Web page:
When Arizona Sen. John S. McCain endorsed Texas Gov. George W. Bush last week, the tension and distaste between the two former rivals was palpable. Through bitter, back-and-forth rounds of primaries and personal attacks, Bush and McCain developed a great deal of animosity towards each other. At this point, both politicians feel that burying the hatchet would be in their best interests. McCain hopes to repair his tattered reputation inside the Republican Party, and Bush knows that he needs moderate McCain supporters to win the general election.
However, McCain's supporters should not flock to the governor unless he adopts the pieces of McCain's platform that were so attractive to the electorate. McCain's campaign finance reform package was perhaps his most appealing attribute. He promised to clean up the corrupt election system and root out the special interests. Bush depends on wealthy, well-connected supporters to a huge extent, clearly shown by his immense early fundraising advantage. In order to attract McCain's supporters, he should show some of McCain's courage and propose a strong and comprehensive plan of campaign finance reform that may not endear him to his wealthy donors.
By the same token, people who were impressed that McCain considered shoring up Social Security and Medicare to be an important conservative priority will find little to love in Bush's domestic agenda. Instead of protecting these essential obligations, Bush threatens to use a huge chunk of the projected surplus on a tax cut.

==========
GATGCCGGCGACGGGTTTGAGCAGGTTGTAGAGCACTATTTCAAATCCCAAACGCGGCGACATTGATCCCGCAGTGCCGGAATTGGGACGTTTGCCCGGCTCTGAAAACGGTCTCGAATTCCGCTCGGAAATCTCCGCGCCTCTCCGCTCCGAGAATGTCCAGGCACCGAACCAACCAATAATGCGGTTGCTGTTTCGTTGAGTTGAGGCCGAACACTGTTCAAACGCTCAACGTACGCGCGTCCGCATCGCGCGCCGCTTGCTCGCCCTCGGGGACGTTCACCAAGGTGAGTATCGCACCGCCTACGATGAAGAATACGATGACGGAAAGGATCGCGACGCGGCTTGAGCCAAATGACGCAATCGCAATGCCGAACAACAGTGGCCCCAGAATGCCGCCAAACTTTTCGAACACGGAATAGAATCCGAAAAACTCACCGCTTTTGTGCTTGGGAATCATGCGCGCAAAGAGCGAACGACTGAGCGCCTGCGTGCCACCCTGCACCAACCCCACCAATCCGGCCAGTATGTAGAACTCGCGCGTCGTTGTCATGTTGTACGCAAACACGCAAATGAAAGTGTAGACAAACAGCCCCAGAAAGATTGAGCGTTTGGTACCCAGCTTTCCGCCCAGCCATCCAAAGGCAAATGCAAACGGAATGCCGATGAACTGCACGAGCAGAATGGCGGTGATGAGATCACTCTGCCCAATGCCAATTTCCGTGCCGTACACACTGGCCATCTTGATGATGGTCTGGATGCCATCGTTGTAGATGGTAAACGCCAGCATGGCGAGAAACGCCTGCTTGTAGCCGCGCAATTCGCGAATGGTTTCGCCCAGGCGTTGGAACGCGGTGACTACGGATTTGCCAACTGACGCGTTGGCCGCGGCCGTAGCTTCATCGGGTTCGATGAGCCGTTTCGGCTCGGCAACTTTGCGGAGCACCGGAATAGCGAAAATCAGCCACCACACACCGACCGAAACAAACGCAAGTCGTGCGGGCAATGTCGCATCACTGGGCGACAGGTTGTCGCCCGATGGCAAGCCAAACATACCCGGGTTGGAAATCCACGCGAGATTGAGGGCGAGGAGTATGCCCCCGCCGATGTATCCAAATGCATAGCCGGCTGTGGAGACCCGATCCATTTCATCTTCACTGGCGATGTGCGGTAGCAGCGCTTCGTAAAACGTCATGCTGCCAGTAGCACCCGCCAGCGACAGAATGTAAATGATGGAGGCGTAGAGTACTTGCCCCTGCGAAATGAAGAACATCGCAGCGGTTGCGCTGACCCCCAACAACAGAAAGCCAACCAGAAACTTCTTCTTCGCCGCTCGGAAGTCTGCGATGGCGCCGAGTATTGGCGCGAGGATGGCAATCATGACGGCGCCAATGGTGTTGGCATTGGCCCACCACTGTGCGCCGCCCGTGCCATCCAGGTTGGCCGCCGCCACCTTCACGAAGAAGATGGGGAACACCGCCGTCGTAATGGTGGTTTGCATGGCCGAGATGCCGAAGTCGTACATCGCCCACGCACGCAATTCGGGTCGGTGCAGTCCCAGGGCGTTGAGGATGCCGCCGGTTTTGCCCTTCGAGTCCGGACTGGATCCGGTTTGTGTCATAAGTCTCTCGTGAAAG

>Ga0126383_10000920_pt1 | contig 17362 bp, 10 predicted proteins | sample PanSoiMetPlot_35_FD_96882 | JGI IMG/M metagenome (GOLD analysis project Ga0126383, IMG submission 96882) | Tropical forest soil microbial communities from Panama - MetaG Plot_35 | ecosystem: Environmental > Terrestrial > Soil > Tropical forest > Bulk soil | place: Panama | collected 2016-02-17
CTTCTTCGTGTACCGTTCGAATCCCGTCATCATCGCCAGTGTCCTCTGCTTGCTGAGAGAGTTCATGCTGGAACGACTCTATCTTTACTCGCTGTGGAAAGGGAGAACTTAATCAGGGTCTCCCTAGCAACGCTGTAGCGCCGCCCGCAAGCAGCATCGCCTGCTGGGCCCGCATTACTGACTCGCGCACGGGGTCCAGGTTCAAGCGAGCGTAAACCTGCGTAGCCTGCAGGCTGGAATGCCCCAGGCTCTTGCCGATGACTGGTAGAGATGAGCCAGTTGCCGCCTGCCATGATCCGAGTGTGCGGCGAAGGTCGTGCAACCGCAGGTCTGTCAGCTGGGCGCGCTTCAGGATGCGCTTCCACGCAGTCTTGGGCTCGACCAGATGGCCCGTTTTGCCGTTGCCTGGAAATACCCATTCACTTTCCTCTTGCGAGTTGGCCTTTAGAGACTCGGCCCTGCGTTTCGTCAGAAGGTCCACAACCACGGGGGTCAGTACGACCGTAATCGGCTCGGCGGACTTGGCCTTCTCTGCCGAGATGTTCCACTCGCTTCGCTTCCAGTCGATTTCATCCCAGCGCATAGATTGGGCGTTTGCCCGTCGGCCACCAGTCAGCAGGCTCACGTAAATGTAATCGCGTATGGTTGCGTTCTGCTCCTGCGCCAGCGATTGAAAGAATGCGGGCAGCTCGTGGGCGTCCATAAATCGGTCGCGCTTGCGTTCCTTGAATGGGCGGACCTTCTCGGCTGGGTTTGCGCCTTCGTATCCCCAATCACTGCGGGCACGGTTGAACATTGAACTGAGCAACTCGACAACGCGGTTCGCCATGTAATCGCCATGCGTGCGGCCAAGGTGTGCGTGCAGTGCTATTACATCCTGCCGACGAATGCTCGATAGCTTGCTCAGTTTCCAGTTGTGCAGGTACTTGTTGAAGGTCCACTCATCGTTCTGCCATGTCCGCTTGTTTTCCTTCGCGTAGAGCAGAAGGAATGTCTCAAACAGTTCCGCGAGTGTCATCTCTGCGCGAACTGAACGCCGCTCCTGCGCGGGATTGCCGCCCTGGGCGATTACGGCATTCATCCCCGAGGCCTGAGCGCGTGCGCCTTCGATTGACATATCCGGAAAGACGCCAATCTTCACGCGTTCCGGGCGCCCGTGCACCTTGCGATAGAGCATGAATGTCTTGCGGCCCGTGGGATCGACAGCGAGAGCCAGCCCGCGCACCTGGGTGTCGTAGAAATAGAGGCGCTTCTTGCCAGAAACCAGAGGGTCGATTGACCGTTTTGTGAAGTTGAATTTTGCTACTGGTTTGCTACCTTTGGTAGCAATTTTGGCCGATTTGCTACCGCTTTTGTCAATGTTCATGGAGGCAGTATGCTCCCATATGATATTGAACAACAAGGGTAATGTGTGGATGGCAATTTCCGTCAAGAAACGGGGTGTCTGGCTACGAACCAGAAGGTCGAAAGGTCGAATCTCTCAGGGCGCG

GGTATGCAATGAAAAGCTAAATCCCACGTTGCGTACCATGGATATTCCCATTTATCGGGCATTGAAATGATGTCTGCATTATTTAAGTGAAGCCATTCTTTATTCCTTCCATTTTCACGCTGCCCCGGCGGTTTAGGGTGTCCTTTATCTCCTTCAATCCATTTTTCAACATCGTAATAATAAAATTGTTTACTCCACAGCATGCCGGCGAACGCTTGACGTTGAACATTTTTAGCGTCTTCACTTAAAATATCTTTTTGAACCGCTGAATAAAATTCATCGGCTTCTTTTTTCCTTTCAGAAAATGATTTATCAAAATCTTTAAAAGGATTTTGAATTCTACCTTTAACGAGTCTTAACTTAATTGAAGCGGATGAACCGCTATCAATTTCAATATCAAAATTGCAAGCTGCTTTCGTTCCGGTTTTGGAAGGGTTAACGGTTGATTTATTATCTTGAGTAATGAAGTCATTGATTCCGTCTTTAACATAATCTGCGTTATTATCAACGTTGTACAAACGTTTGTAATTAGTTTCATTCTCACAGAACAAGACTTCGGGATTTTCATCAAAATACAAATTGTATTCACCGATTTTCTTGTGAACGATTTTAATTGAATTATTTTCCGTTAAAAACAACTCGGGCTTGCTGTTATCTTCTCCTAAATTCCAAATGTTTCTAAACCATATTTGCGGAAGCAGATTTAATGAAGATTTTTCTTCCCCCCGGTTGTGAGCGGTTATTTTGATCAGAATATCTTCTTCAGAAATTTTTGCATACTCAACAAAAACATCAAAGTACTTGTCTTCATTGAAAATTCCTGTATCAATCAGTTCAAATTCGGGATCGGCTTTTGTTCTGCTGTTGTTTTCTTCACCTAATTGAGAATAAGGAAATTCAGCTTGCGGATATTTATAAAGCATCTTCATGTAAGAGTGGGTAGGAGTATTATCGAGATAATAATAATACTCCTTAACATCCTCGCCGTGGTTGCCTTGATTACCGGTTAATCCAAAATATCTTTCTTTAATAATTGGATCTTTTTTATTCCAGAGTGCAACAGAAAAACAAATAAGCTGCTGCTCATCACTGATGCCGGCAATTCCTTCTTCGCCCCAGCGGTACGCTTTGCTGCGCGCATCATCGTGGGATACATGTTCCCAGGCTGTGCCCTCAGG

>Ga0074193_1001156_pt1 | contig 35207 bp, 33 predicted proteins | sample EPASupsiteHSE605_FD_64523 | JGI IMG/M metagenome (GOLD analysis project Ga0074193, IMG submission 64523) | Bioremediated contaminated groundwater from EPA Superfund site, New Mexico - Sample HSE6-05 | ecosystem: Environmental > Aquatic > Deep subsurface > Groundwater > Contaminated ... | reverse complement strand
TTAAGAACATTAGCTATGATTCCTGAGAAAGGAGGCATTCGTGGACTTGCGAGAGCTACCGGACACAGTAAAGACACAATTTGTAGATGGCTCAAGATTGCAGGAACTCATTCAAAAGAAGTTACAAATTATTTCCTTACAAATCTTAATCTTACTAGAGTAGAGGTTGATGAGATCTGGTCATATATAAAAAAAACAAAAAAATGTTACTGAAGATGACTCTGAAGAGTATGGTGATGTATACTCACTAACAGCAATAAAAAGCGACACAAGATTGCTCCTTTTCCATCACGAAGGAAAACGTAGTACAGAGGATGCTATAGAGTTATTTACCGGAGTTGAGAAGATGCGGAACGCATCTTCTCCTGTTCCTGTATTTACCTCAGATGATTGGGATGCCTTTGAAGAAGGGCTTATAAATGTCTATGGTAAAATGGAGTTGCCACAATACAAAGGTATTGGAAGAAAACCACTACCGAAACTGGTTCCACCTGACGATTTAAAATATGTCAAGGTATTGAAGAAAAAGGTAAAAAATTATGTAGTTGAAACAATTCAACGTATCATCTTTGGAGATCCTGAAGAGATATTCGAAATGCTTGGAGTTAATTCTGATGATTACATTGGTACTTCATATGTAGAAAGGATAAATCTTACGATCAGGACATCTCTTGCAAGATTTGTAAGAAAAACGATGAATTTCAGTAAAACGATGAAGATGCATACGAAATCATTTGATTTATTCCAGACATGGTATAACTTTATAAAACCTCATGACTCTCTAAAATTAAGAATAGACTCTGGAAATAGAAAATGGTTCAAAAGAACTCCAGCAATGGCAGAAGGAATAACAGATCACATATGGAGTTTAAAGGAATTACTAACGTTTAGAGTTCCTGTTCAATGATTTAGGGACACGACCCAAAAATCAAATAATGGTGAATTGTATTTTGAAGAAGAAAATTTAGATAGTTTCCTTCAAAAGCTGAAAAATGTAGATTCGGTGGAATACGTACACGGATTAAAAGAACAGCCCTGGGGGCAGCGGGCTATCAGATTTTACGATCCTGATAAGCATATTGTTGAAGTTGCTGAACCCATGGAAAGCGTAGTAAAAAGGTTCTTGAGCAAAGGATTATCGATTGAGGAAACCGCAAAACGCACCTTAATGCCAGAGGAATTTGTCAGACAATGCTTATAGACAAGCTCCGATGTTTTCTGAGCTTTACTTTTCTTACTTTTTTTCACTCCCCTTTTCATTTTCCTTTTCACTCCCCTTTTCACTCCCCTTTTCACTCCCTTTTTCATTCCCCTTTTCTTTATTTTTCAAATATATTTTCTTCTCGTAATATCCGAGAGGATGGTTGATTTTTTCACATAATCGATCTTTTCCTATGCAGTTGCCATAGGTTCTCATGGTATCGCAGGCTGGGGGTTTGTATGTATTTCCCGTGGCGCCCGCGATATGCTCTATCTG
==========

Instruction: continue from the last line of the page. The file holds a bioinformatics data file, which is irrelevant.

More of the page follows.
It was clearly not easy for McCain to endorse Bush; the senator did not use that word until prompted by a reporter after his speech. He openly compared the experience to taking a dose of medicine, and asked that he not be considered for the vice-presidential nomination. While McCain stated that he agrees with Bush on many issues, including education, health care and the military, it was painfully obvious that they still differ substantially on the issues about which McCain is most passionate.
The theme that resonated with voters was McCain's promise of government reform. McCain sensed a disillusionment of the American people with the political process. He tapped that current by offering an alternative to the elite's picked candidates. Unless Bush makes a credible commitment to campaign finance reform and the other reform causes that McCain championed, his "reformer with results" label will ring hollow. Even though Bush has gained McCain's endorsement, he will have to work harder to earn the endorsement of McCain's supporters.
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